Benefits of programming
In today’s world, the computer is all-pervasive. Almost every aspect of our lives has been touched by computer technology in one form or another. For instance, we can use the computer to play games, write a letter or a book, shop on the Internet, perform accounting functions for a company, learn a foreign language, talk to someone far away, listen to music on a CD or watch a DVD movie.
How is this possible, all on the same machine? The answer lies with programming – the creation of a sequence of instructions which the computer can perform (we say “execute”) to accomplish each task. This sequence of instructions is called a program. Each task requires a different program:
· to play a game, we need a game-playing program;
· to write a letter or a book, we need a word processing program;
· to use the Internet, we need a program called a Web browser;
· to do accounts, we need an accounting program;
· to learn Spanish, we need a program that teaches Spanish;
· to listen to a CD, we need a music-playing program;
and so on.
The vast majority of us would never need to know how to create a program (or even know what a program is) in order to use a computer. For the most part, we need only learn how to use the programs in which we are interested to enjoy their benefits. Because of this, many people argue that they do not need to learn programming since they do not intend to be programmers. Similarly, others say we should not teach children to program unless they wish to pursue a career in computing. Sadly, this is a short-sighted view which completely misses the point. Regardless of what you do, what subjects you like or what career you intend to pursue, you will need to think and solve problems. And no subject trains you better for that than computer programming.
The reason is simple. A computer program is written to solve a problem or perform some task. It is a truism that the best test of whether you understand how to do something is to explain to someone else how to do it so that they understand it. Writing a computer program requires explaining in minute detail the steps (instructions) the computer must perform in order to solve the problem. Programming is the art of expressing the solution to a problem using the kinds of instructions that the computer can understand and perform. And that takes discipline, skill, patience, perseverance, a great deal of logical and critical thought and knowledge. Surely, these are attributes worth striving for.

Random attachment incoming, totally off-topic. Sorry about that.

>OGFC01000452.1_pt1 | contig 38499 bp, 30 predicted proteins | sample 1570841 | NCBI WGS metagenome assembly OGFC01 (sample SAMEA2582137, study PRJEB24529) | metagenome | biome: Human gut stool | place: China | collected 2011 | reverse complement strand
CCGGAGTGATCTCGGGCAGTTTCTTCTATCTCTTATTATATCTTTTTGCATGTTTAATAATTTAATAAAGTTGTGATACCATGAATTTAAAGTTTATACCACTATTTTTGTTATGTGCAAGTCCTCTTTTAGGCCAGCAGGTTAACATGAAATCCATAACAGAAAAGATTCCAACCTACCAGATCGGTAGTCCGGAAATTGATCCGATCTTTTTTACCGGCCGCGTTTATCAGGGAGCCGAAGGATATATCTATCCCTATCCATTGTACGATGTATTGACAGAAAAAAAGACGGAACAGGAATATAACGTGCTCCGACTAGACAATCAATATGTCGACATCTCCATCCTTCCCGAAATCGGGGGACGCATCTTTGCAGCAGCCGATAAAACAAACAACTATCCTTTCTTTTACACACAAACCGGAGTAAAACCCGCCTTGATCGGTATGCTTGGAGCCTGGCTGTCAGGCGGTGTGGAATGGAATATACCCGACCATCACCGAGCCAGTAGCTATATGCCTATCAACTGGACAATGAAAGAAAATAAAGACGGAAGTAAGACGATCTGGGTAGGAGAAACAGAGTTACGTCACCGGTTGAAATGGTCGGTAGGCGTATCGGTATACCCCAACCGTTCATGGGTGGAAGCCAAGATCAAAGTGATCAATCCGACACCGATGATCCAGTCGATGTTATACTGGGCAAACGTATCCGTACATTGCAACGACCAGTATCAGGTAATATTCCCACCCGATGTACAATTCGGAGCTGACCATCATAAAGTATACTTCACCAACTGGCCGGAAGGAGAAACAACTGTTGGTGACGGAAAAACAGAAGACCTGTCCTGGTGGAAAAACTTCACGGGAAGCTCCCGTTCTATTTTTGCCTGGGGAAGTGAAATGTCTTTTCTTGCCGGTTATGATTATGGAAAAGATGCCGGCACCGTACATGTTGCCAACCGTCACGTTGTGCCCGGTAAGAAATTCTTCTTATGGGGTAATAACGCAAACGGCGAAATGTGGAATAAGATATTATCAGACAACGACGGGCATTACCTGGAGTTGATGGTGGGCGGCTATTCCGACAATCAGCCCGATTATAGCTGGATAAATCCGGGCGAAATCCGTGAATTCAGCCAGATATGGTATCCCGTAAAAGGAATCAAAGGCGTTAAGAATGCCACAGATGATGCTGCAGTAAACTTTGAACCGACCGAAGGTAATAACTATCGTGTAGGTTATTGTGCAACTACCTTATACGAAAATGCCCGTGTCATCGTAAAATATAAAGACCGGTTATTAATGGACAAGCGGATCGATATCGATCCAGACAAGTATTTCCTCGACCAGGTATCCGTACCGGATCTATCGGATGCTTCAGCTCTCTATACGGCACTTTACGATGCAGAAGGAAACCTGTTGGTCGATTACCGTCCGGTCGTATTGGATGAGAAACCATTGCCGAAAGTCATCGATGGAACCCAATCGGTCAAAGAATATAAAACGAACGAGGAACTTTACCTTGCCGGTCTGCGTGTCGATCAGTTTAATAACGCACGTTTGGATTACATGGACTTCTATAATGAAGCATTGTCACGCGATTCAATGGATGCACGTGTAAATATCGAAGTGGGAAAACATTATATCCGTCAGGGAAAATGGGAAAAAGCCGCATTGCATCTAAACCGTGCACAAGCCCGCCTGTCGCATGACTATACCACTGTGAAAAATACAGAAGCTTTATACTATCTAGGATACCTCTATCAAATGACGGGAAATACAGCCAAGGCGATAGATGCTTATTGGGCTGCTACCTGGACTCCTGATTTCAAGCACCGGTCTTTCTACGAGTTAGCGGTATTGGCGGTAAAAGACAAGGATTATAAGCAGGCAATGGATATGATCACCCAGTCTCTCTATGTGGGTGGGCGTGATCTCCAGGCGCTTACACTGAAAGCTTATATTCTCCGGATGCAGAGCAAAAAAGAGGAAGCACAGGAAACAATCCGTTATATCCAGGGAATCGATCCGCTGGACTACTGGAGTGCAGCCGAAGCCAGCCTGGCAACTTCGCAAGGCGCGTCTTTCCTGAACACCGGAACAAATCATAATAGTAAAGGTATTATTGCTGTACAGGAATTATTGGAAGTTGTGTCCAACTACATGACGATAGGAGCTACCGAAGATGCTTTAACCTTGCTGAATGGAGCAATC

Apart from these indirect benefits of programming, many of the programs we use do require knowledge of programming principles to make better use of their capabilities. Two of the most widely used programs are word processors and spreadsheets. Automating certain actions in either program requires the writing of a ‘macro’ - just another name for a computer program. For example, suppose you had a large spreadsheet and you wanted to highlight (in red, say) all numbers less than 50 with the click of a button. You can do this quickly and efficiently by writing a macro.
Computer programming is a wonderful vehicle for teaching problem solving, logical and critical thinking. It has the ability to nurture and develop thinking skills that are just not possible with other subjects. And the earlier children are exposed to it, the better. The greatest benefits will be derived during the formative years of about eight to fifteen. Also, it is easier for children to learn programming then than later, when their thinking patterns have become more established.
Even though a computer program is ultimately run on a computer, programming is much more a ‘thinking’ skill than a ‘computer’ skill. You can learn much of the art of programming without ever going on a computer. However, the ultimate thrill is experienced only when you get that program to run correctly on a real, live computer.
With all its benefits, the learning of computer programming should be as commonplace as the learning of reading, writing and arithmetic.
In our next article, we take a look at the programming process.
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